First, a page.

Traditional strategic thinking, the kind championed by HBS Prof Mikey Porter, says that real economic value is only created when a company can sell a product or service to customers at a price that exceeds the cost of producing it.
In other words, companies are entities that sell products or services, and strategic thinking is all about figuring out how to do this profitably. End of story.
This view seems to make sense, and in a world before the Internet it definitely made a lot of sense.
The problem though is that business on the Internet is not primarily about selling products and services.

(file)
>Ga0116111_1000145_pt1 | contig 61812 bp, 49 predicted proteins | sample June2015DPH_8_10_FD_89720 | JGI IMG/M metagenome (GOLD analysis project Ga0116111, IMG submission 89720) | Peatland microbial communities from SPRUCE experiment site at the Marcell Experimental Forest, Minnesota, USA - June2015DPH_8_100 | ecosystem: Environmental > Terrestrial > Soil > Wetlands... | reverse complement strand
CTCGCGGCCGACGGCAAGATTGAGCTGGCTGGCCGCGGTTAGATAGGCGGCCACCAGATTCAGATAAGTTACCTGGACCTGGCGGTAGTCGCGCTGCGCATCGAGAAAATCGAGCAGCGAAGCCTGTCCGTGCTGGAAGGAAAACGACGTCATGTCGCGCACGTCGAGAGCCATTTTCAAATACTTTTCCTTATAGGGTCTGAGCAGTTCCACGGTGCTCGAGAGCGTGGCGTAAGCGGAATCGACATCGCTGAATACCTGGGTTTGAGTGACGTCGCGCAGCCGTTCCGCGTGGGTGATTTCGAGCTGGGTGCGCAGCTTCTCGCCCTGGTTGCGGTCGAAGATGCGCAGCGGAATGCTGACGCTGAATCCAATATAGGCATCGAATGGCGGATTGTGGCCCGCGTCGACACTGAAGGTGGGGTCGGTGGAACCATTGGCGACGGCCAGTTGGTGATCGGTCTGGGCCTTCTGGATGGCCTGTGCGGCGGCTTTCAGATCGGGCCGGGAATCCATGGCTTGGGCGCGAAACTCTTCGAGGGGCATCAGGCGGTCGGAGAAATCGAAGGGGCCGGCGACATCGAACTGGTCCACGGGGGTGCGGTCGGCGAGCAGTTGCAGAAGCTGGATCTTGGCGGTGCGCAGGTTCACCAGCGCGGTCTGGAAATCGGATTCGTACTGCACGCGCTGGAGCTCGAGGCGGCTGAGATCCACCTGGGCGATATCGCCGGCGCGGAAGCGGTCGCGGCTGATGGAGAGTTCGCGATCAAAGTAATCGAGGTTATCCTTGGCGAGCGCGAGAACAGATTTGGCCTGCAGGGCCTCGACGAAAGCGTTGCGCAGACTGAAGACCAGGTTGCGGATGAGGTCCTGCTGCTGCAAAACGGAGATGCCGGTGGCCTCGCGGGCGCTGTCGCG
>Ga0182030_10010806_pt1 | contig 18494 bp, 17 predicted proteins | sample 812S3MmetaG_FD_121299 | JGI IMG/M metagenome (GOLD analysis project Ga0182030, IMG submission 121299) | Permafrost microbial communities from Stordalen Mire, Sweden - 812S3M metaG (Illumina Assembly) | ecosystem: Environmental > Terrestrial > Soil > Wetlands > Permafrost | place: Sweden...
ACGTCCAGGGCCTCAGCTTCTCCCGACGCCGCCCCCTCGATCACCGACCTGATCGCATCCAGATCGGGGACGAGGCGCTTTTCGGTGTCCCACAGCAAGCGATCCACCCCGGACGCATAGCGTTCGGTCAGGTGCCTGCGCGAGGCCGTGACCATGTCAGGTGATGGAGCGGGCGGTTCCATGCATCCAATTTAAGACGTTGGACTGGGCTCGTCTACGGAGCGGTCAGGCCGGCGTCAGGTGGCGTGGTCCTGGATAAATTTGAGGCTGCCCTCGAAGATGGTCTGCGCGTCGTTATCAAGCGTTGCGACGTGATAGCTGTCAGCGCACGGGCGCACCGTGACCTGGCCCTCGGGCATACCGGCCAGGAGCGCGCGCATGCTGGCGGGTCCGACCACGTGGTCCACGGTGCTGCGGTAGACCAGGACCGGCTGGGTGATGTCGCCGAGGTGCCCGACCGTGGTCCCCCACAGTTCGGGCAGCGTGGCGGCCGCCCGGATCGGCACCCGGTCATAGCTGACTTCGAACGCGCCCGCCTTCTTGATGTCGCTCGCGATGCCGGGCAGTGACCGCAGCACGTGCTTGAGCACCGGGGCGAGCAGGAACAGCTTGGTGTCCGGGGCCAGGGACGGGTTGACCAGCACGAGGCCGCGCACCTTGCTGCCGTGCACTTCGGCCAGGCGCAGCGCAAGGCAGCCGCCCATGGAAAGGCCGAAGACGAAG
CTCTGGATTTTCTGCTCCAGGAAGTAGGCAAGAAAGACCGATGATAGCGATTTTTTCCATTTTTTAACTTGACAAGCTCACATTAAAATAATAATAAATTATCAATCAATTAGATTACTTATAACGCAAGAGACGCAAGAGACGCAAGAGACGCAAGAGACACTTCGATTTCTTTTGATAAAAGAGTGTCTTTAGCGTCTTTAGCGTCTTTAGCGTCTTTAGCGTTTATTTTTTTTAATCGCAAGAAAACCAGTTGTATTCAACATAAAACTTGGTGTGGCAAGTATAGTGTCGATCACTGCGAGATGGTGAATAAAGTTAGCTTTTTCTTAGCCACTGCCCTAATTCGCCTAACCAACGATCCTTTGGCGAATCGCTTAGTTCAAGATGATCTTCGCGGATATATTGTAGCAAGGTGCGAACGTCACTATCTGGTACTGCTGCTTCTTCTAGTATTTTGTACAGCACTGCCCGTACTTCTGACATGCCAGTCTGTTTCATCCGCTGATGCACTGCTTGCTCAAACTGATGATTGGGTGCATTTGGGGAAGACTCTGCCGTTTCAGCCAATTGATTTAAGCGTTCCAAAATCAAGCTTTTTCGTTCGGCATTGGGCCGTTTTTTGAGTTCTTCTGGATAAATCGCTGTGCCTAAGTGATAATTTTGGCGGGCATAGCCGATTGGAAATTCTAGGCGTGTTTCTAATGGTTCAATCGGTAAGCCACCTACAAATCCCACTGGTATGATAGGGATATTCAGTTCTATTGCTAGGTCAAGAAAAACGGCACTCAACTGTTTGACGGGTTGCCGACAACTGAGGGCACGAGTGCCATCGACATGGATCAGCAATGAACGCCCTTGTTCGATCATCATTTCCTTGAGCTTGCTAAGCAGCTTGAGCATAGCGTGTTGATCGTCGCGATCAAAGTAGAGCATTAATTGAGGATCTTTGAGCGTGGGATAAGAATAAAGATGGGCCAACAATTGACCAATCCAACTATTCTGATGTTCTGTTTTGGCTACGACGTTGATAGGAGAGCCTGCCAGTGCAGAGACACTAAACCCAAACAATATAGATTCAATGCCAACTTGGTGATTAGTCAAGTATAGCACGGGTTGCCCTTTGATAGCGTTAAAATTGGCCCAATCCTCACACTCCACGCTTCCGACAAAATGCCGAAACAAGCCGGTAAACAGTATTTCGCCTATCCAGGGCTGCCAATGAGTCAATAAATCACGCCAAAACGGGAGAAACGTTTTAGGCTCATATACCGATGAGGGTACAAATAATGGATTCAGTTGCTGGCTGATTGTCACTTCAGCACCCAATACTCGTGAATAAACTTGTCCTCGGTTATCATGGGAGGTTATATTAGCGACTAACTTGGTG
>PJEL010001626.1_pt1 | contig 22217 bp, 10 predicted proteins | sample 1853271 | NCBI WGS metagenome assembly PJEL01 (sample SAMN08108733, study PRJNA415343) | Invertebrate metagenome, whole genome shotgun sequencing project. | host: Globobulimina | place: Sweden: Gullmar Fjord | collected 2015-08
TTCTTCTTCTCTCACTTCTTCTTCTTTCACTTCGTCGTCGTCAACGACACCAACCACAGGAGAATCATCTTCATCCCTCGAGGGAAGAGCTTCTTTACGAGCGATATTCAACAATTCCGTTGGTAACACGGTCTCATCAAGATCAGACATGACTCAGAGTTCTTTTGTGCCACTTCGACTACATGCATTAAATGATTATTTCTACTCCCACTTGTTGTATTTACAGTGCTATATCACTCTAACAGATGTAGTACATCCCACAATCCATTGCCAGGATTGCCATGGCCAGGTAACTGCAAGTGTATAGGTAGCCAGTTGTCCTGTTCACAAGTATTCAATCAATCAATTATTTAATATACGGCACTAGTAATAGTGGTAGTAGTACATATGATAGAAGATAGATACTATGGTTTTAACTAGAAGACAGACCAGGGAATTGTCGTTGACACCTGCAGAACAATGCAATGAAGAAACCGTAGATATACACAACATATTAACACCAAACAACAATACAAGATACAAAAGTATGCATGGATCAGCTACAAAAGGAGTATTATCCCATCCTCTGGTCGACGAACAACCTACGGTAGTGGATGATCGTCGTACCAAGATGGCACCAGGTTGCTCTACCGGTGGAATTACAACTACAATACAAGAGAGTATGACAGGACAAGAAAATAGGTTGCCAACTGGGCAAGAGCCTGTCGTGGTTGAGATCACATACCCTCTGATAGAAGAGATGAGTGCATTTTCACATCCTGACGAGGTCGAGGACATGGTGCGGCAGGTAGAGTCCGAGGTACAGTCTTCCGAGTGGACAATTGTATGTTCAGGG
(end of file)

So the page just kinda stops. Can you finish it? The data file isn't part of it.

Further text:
The Internet allows people to connect with each other at pretty much zero cost, and successful Internet-based companies like LinkedIn, Facebook and eBay have accepted this reality.
By building business models that enable people to connect around a common interest or shared purpose in a way that can be scaled these Internet-based companies have produced significant economic value in a way that is often sustained not by the sale of products or services but through advertising, commissions, memberships and distribution fees.
The Internet enables connection, and an economy where people produce economic value by building markets and communities.
For tech founders monetisation is often a second-order problem, and while part of the solution may involve selling products and services, this will not always and not necessarily be the case.
Part of good strategic thinking involves accepting the world as you find it, and adapting your approach.
Is your business connecting with people, or helping people connect with each other?
Should it be?